How To: Qualify To Receive Financial Assistance For A Water Bill

When Councilwoman Maria D. Quiñones-Sánchez saw her constituent’s water bills, she knew she needed to act. Despite a new assistance plan in place, there were still people who owed thousands of dollars in late and overdue payments.

“This is crazy,” Quiñones-Sánchez said. “This is a government owned utility. How did people get into this debt?”

She figured out the Water Revenue Assistance Program (WRAP) had flaws. She connected with Community Legal Services and together they reached out to the Philadelphia Water Department for solutions.

“They had been looking at our existing water revenue assistance program, and they felt that it wasn’t fulfilling a lot of needs,” said Joanne Dahme, general manager of public affairs at PWD. “And we agreed.”

PWD developed a new plan and brought it to the Water, Sewer and Stormwater Rate Board. The board approved the new plan.

“With that approval, and with the City Council ordinance, that required us to establish the TAP (Tiered Assistance Program) program which went into effect in July,” Dahme said.

WRAP will be phased out. New customers requesting help with their bills will be directed to TAP, which will benefit people who’ve fallen far behind on their bill.

“The goal of WRAP was that you’d pay a portion toward your current bill and a portion to your arrears,” Dahme explained. “Under the TAP program, it’s truly a percentage of your income.”

Another difference is TAP only covers people up to 150 percent of the poverty line.

“We were really looking to assist the poorest of the poor,” Dahme said, adding that people at the lowest part of the scale will have the lowest bills. “They can get a monthly bill at about $12 a month.”

Detaching bills from usage caused concern that TAP customers may not conserve water. PWD contracted with CMC Energy Services to directly help customers with conservation.

“TAP customers will be required to participate in our low-income conservation assistance program,” Dahme said. “If we see high usage, we’ll have CMC contact the customer on our behalf. They will … visit the property to interview the customer. [It’s like] an audit to make sure there’s no leaks on the property, to get an understanding on how the customer is using the water and to provide some education.”

CMC will install devices, like low-flow shower heads, and make minor repairs if necessary.

Quiñones-Sánchez said that was a key component.

“We’re going to be able to monitor people’s water and know if they have a leaky toilet or if they have a leaky faucet,” the councilwoman said. “We can do all of that stuff now. This program is going to be huge. I had people with $10,000 [past due] accounts.”

Another concern beyond water-wasters is outright cheaters.

“We always find that neighbors who see people abusing water are usually some of the best eyes and ears in the community,” Dahme said. “They’ll report if they see someone using a hose to run a car wash business on the corner.”

The water department hasn’t exactly abandoned the people making just over 150 percent of the poverty line though.

“For those people who are between 151 and 250 of the federal poverty level, we do have other programs,” Dahme said. “We provide UESF (Utility Emergency Services Fund) with [funding] to assist customers between 151 and 250 of the federal poverty line.”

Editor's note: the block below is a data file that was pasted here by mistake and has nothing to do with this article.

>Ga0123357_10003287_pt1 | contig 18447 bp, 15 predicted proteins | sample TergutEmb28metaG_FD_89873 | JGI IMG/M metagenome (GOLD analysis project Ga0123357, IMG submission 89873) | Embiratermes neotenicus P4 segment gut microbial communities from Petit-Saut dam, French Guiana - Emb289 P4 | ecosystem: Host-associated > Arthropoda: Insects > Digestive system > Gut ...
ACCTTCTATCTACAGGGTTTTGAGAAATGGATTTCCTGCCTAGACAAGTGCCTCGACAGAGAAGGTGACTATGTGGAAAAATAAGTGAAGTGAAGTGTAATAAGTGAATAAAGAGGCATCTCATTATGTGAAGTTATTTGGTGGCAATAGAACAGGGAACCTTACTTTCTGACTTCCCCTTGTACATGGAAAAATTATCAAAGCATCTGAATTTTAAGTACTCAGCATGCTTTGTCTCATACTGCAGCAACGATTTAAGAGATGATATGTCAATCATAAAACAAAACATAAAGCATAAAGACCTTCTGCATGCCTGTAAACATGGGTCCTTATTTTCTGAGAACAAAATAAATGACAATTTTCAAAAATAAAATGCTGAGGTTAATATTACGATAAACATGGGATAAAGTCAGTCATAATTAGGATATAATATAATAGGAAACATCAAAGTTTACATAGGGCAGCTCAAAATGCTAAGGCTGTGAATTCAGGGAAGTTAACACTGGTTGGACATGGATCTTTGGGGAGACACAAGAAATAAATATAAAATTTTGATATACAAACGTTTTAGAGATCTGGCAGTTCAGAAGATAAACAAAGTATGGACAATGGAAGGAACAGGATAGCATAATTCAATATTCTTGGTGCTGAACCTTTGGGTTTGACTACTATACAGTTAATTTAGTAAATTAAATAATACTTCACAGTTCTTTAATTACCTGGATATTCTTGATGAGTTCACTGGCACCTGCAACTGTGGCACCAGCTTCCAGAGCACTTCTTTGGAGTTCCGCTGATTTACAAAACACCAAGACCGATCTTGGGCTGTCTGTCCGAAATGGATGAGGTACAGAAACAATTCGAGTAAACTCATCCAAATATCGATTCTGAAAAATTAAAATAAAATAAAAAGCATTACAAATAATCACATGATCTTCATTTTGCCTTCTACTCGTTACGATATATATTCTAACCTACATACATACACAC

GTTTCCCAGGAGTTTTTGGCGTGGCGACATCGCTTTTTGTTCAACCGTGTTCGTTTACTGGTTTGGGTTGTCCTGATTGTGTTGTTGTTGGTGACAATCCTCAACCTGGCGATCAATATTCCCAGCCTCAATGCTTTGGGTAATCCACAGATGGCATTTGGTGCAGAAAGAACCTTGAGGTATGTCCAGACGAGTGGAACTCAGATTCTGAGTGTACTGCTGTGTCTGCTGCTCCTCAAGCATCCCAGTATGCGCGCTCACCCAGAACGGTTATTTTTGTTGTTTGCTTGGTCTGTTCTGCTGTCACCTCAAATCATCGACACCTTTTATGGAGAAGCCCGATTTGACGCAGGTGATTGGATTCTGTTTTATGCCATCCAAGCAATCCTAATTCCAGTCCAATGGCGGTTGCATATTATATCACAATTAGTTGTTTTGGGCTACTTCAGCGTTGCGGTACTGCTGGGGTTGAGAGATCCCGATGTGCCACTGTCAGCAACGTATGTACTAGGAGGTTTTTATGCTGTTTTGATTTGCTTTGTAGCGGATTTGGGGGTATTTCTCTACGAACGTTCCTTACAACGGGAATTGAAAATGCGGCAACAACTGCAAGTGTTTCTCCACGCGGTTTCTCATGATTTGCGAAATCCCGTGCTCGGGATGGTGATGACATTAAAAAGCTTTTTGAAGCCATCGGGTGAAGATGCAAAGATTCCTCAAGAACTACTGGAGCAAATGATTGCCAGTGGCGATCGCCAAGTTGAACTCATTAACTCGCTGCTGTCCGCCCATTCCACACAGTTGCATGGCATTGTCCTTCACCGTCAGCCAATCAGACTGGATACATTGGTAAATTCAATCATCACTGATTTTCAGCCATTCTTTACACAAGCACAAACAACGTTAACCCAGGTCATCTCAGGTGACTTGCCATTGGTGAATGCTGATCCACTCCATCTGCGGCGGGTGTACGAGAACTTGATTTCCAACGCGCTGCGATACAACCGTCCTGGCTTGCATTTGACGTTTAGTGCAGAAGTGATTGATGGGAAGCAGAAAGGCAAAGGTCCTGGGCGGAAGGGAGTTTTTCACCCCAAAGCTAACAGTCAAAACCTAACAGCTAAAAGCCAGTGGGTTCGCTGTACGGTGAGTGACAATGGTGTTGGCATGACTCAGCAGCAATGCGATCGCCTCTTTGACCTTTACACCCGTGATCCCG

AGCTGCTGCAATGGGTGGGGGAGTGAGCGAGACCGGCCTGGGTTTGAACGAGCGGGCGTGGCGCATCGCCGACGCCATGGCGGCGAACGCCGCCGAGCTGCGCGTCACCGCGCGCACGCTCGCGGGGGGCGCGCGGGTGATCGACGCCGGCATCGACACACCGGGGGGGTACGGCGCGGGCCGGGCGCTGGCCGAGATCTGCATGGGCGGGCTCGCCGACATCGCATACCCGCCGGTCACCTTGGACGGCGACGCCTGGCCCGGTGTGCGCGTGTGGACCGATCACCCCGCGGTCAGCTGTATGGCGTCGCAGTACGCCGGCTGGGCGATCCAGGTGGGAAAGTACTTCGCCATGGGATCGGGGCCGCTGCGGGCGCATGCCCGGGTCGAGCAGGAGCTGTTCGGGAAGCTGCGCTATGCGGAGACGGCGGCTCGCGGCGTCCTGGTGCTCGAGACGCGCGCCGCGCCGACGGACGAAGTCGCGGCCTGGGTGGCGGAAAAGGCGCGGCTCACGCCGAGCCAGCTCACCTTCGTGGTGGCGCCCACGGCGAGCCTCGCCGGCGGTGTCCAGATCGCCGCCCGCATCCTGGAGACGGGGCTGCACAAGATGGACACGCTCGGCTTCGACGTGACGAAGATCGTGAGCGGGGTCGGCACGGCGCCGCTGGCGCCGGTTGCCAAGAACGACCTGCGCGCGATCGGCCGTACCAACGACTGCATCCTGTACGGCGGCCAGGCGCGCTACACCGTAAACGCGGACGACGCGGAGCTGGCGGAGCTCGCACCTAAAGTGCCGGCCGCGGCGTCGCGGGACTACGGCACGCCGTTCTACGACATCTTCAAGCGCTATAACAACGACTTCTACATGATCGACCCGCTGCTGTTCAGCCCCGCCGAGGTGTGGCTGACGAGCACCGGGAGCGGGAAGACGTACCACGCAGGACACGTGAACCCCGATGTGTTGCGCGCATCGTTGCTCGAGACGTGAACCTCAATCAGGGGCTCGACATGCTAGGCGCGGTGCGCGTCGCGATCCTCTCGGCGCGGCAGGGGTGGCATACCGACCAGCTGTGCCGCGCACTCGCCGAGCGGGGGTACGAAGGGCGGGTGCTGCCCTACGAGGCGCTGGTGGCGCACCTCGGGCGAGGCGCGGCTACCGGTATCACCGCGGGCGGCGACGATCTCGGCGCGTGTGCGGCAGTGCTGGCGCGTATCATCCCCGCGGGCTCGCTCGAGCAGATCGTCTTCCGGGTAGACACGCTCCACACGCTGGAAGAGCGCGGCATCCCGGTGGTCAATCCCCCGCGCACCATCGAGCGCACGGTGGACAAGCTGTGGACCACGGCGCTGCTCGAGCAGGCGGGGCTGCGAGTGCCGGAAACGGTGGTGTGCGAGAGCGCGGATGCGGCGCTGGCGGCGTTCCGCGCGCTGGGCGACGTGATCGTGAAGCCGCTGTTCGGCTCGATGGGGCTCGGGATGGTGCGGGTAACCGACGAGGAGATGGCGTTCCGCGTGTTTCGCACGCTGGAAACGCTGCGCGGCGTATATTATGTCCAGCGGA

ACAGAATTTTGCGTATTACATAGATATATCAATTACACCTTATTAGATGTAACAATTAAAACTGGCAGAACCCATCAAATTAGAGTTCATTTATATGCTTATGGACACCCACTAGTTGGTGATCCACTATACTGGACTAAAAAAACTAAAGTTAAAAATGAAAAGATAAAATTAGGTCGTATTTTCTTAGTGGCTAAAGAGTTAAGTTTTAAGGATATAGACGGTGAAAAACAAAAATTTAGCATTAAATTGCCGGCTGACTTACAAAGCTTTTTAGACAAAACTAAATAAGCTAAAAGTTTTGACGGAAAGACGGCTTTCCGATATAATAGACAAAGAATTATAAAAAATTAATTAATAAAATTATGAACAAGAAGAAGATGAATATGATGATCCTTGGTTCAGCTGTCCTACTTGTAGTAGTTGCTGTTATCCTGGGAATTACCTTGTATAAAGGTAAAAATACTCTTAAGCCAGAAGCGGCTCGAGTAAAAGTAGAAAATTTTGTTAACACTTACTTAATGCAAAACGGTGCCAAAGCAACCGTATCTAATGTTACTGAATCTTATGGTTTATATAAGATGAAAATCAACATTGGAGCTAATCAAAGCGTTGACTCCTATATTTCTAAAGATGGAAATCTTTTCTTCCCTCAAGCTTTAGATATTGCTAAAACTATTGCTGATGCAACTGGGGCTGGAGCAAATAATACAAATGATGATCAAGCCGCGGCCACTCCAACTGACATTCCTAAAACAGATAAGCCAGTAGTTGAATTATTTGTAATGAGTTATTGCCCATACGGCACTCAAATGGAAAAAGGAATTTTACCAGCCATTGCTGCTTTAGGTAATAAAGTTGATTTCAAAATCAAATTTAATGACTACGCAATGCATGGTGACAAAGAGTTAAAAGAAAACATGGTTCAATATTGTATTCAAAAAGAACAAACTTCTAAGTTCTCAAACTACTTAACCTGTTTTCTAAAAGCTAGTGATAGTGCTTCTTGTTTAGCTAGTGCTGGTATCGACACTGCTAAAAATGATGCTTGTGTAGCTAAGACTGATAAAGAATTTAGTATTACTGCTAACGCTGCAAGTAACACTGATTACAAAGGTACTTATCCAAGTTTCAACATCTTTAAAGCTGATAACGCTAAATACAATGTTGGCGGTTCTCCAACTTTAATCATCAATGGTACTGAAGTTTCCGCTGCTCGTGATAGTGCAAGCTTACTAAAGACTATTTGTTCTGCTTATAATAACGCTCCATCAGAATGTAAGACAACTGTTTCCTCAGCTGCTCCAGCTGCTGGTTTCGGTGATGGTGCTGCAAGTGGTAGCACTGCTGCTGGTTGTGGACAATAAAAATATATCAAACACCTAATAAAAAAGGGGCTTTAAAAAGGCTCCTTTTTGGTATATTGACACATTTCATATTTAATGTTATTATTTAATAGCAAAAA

How to get help with the bill:
Apply at the PWD website’s customer assistance page.

Note: Unlike many online applications, applicants will not be able to save their progress so the application must be completed in one sitting. Allow one hour to fill it out. Several Free Library of Philadelphia locations offer up to one hour of time on internet-connected computer.

Other options:
Call (215) 685-6300 to request a paper application be mailed out. PWD requires paper applications to be returned in 14 days. Or go to a Neighborhood Energy Center for help.

Applicants need:
Water Access Code (found on your bill)

One of the following to prove residency:
– Current government issued ID with current address (such as driver’s license or ID card),
– Current rental agreement, or agreement for sale for the dwelling unit,
– Recent utility bill, tax bill, or other tax record (only include the first summary page showing your name and address),
– Lease, rent book or money order receipts that show address.

Information on everyone in the household:
– Names, date of birth, monthly income amounts and Social Security numbers of every person in the household
– Prior year’s federal income tax return, pay stubs, benefit award letters for unemployment, worker’s compensation, social security, pension or welfare benefits
– Income support statement form from whomever is providing support to your household
– Those reporting zero income will need to report on assets like their home, car, savings, stocks, etc.

Other situations:
Hardship documentation– Those applying for special hardship assistance due to an increase in household size, job loss, serious illness, death of the household’s primary wage earner or being  a victim of domestic violence, need one of the following:
– Birth or adoption certificate
– Employment termination letter
– Unemployment compensation printout
– Hospital admission or discharge documentation
– Death certificate
– Safe Harbor program documentation
– Monthly expense statements
– Proof of a recent hardship claim approval by a state or local agency

Seniors– The elderly in Philadelphia can get a 25 percent discount if they make less than $31,500 a year.

Charitable organizations– Certain nonprofits can also apply for a 25 percent cut. PWD provides that for charities, churches, nonprofit hospitals, schools and universities. Parties should call 215-685-9651.


-Text and image by Bob Stewart.

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